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The best advice from Diane Keaton & other leading ladies

Respected female leaders agree that one word — fear — is the difference between women succeeding at their dreams or sitting on the sidelines.

While it's easy to assume that Diane Keaton, Jane Pauley, Robin Roberts, Jill Abramson, Gail Sheehy and other women who spoke at last month's Pennsylvania Women's Conference are fearless super women, it turns out the opposite is true. With refreshing candor bordering on pure bravery, they spoke about how they face their fears, or resistance, as Pauley puts it — not once but over and over.

Here is some of the best advice I heard from those women:

Diane Keaton: It takes balls

Diane Keaton
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Diane Keaton

When asked, "What does it take to be a strong independent woman"?, keynote speaker Diane Keaton, wearing a wide-brimmed hat and reading from her upcoming book, "Let's Just Say It Wasn't Pretty," said without missing a beat, "Balls. You have to keep trying." She then gave her delightful laugh.

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It is utterly clear that Keaton doesn't mean the balls one can strap on, or the balls women acquired by wearing power suits during the Gloria Steinem era. It's also clear that Keaton's balls come from a magical, authentic place — from her heart.

The day-long conference drew 8,000 women of all ages and walks of life. "A lot of estrogen," said one woman behind me on the escalator.

Inside reigned heartfelt, inspiring dialogue such as Jill Abramson saying "We owe teaching the powers of resilience to women younger than us," when talking candidly about her firing. The air was thick with optimism as a result.

Perhaps it's why Keaton said at one point, "I just love being a woman. Don't you?"

Robin Roberts
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Robin Roberts

If I was at a men's conference, would the same heart gong strike? Maybe. More likely not. Think of corporate meetings, business lectures. What percentage of meetings are filled with the goobly gook of marketing speak? How often are they balanced by real talk? And imagine what impact personal expression would have on the high percentages of American employees who recently reported to feel unappreciated, isolated, and disengaged.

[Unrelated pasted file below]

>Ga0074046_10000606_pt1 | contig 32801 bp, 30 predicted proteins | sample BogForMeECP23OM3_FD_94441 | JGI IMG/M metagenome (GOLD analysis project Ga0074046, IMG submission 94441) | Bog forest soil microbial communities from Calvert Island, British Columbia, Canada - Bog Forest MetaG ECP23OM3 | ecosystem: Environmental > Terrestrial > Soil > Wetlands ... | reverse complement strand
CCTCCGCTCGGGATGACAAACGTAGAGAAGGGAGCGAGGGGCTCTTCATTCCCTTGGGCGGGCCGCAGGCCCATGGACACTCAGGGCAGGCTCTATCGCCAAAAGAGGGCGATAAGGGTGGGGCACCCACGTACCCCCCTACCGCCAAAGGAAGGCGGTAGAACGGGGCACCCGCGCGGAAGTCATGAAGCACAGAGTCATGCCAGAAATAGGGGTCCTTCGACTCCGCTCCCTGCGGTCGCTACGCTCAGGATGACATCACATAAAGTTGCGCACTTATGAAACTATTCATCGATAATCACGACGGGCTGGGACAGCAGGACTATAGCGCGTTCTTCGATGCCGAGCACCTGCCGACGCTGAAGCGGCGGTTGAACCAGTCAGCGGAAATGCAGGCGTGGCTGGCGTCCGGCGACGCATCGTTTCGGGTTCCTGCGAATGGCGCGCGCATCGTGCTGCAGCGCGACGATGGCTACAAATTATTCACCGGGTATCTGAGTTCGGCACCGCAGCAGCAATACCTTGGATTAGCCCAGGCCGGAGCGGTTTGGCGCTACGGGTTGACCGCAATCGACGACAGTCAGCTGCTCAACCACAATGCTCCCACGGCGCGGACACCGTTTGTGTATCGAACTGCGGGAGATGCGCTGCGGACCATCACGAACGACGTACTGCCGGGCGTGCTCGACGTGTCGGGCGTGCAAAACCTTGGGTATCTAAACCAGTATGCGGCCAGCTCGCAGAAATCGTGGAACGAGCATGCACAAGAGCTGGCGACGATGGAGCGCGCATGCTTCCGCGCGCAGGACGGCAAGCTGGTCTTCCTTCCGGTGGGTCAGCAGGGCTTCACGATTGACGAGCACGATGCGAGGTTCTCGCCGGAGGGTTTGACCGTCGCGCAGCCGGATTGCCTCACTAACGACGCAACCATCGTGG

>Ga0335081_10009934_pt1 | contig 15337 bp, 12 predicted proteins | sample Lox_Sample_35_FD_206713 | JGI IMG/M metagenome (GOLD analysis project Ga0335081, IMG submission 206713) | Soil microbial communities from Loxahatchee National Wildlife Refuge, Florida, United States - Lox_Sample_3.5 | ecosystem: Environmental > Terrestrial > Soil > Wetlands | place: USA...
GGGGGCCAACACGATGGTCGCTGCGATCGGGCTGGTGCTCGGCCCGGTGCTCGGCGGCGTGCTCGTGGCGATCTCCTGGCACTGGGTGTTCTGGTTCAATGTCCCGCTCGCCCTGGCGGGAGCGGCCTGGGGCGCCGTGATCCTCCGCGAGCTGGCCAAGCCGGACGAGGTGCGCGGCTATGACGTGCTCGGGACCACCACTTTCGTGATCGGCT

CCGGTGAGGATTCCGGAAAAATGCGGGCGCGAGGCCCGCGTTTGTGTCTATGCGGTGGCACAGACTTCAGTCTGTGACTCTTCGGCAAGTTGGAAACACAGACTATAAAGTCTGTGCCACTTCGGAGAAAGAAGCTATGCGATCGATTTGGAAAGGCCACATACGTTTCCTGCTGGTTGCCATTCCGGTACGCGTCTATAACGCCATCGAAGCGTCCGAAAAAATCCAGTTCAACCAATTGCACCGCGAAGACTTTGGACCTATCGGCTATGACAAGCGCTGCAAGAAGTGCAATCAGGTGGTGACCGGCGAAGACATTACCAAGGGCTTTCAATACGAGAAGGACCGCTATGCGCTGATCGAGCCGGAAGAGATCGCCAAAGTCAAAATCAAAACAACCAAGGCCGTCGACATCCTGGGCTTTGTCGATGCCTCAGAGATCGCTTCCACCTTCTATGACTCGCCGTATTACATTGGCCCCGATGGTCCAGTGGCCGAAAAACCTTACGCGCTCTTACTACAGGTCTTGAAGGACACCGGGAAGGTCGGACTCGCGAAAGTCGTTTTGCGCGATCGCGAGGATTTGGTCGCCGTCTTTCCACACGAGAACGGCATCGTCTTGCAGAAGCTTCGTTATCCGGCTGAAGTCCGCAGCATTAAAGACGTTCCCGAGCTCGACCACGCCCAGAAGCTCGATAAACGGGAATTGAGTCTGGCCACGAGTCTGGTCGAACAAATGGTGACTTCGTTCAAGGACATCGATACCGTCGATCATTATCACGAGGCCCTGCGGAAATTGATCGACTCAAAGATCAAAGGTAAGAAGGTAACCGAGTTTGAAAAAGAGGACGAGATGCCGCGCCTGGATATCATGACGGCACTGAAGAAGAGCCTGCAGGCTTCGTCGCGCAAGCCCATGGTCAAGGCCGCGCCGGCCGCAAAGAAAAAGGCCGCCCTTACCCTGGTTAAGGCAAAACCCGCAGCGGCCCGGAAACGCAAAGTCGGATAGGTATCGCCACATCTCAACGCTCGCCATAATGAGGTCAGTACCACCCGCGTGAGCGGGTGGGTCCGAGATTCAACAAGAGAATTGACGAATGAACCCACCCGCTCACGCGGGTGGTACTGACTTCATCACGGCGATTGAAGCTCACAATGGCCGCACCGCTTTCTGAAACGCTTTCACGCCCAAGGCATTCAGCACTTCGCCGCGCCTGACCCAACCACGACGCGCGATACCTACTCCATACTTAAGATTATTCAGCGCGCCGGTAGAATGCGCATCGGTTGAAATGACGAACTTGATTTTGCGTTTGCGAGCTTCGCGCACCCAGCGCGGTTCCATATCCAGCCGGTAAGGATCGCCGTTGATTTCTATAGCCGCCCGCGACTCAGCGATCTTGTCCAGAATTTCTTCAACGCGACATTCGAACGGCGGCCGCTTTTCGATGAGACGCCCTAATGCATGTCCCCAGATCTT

Secure leaders are confident enough to tap into their largest muscle — their hearts — in order to speak authentically. The beauty of the heart is that it's not gender specific. There's no glass ceiling, and it's an equal opportunity muscle. When tapped, it is sure to deliver the most compelling of messages.

Robin Roberts, the "Good Morning America" anchor, admitted to feeling the jitters before coming on stage.

Jane Pauley: Reinvent

Jane Pauley
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Jane Pauley

Former "Today" show anchor Jane Pauley spoke in human terms and with great humility about her coming to grips with a mental illness, her love of sitting on her couch, her proclivity to being resistant and her push to reinvent herself and succeed anyhow.

As it turns out, fame doesn't lessen one's fears. You get to feel it anew sometimes daily. One way or other, these female leaders say they admit to their fears, at least to themselves. And, then they move forward.